2.50
Hdl Handle:
http://hdl.handle.net/10755/166293
Category:
Abstract
Type:
Presentation
Title:
Reconstructing A Life: A Nursing Study of Long Term Survivors of AIDS (DISS)
Author(s):
Barroso, Julie
Author Details:
Julie Barroso, PhD, Assistant Professor, University of North Carolina-Chapel Hill, School of Nursing, Chapel Hill, North Carolina, USA, email: julie_barroso@unc.edu
Abstract:
This study describes the meaning of and dimensions involved in being a long term survivor of AIDS. Research goals included determining the psychosocial factors that enable people with HIV infection to become long term survivors of AIDS and describing the mechanism by which these factors worked. A naturalistic study design using ethnographic interviewing techniques was employed. The sensitizing concepts for the study were health and coping; health was chosen because long term survivors of AIDS have achieved some level of health within the context of their illness, and coping was chosen because it was important to determine how these individuals dealt with their illness. Theoretical and snowball sampling techniques were used to elicit participants in the Tampa Bay area. Criteria for selection included being at least 18 years old and English speaking; being in Stage IV of HIV disease (using the 1987 CDC criteria) for at least three years; and self-definition as a long term survivor. The study group consisted of 20 participants: 14 men and six women; 18 were Caucasian and two were African-American. Data were generated through multiple intensive open-ended interviews, demographic information sheets, and self-reporting of T4 levels. Data were analyzed using manifest and latent content analysis techniques. The major process, reconstructing one's life, was inducted from the data. This process was supported by five dimensions: normalizing, focusing on living, taking care of oneself, being in relation to others, and triumphing. The dimensions contained components which were the specific mechanisms used to cope with AIDS. These dimensions and their components worked by helping the participants maintain a life in balance. The results of this study have implications for counseling people when diagnosed as HIV positive, and for nursing actions to promote health and hope among people in various stages of HIV disease.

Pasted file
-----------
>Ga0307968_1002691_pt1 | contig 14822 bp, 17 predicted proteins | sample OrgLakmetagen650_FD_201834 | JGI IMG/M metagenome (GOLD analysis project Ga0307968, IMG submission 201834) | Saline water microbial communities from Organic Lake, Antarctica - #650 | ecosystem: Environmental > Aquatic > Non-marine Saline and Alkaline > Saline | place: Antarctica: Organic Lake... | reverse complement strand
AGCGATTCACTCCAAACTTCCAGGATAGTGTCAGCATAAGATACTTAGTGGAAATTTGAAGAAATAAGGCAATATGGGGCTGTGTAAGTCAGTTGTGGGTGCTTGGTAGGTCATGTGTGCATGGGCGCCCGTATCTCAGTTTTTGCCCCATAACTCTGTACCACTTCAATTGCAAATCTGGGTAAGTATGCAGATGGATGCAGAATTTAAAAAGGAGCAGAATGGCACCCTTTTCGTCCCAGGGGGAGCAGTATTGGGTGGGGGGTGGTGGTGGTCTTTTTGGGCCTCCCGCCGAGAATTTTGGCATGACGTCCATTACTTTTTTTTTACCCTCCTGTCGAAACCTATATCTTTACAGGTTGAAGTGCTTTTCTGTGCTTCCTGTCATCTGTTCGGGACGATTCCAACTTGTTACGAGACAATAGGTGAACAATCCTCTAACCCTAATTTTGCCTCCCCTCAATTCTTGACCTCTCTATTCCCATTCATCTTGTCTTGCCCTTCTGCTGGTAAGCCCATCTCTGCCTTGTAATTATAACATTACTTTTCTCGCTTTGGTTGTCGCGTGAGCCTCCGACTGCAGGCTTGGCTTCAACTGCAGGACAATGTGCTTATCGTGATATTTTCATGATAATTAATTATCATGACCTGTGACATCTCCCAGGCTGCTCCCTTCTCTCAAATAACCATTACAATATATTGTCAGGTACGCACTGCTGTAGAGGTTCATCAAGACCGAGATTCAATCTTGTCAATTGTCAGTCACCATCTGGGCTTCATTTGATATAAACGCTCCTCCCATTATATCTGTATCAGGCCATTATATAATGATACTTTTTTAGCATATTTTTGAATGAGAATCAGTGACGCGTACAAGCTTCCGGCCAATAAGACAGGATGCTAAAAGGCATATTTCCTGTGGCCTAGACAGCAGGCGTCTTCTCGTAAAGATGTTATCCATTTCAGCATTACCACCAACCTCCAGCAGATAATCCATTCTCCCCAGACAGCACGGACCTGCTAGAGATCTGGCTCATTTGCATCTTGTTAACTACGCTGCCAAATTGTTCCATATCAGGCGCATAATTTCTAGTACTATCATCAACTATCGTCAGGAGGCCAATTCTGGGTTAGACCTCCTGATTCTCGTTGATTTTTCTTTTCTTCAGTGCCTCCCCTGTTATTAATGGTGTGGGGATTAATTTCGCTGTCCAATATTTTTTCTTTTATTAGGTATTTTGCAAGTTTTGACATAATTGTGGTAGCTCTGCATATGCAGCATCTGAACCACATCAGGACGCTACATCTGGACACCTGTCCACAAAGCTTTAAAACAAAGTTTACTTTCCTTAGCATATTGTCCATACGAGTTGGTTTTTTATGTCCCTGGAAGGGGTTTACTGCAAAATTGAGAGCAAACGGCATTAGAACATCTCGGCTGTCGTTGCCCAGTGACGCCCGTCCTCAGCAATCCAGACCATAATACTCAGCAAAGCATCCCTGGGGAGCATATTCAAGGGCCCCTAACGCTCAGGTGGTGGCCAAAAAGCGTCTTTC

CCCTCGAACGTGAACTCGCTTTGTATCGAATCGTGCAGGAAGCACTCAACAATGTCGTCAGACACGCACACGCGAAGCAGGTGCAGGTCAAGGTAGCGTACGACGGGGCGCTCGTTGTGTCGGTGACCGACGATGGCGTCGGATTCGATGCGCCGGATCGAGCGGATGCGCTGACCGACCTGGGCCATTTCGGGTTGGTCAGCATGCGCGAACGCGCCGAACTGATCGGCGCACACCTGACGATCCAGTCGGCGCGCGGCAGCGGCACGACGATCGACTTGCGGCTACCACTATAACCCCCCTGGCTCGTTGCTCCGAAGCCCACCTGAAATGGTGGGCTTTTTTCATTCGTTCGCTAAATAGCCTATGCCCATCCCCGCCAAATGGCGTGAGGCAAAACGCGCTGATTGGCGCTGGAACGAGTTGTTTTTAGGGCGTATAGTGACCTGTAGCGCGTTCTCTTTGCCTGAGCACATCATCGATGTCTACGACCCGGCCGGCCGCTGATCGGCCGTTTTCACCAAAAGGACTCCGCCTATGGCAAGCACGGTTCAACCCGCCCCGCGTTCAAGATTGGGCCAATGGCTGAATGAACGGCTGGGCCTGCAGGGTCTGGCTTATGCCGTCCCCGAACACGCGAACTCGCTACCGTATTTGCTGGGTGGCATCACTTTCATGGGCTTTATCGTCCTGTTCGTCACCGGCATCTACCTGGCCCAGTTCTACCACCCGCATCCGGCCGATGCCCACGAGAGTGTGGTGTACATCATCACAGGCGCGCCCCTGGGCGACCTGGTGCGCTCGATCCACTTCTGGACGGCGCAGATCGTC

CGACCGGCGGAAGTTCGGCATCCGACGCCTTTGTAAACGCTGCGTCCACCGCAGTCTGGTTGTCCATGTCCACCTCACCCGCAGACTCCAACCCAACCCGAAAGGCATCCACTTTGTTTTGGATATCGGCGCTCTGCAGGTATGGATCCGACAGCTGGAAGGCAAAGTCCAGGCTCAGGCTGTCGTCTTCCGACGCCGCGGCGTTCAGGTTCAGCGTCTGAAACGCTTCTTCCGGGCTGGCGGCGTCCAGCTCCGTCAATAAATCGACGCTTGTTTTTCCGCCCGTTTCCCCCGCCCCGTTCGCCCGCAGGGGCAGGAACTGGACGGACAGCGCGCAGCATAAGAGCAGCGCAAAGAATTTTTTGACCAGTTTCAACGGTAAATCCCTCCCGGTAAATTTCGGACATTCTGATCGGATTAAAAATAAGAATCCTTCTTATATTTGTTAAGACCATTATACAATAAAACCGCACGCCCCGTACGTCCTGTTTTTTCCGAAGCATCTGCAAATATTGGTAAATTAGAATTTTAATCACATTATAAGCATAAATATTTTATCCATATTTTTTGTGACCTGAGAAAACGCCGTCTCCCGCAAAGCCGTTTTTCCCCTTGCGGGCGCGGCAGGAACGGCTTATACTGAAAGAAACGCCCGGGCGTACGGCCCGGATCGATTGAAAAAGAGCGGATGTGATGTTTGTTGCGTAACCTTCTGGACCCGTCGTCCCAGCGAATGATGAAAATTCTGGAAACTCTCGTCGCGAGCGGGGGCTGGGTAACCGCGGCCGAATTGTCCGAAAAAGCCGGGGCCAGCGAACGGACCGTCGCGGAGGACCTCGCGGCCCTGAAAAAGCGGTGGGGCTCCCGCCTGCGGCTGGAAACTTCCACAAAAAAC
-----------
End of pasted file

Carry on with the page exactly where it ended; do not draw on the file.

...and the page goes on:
Repository Posting Date:
27-Oct-2011
Date of Publication:
27-Oct-2011
Conference Host:
Southern Nursing Research Society
Note:
This is an abstract-only submission. If the author has submitted a full-text item based on this abstract, you may find it by browsing the Virginia Henderson Global Nursing e-Repository by author. If author contact information is available in this abstract, please feel free to contact him or her with your queries regarding this submission. Alternatively, please contact the conference host, journal, or publisher (according to the circumstance) for further details regarding this item. If a citation is listed in this record, the item has been published and is available via open-access avenues or a journal/database subscription. Contact your library for assistance in obtaining the as-published article.

Full metadata record

DC FieldValue Language
dc.type.categoryAbstracten_US
dc.typePresentationen_GB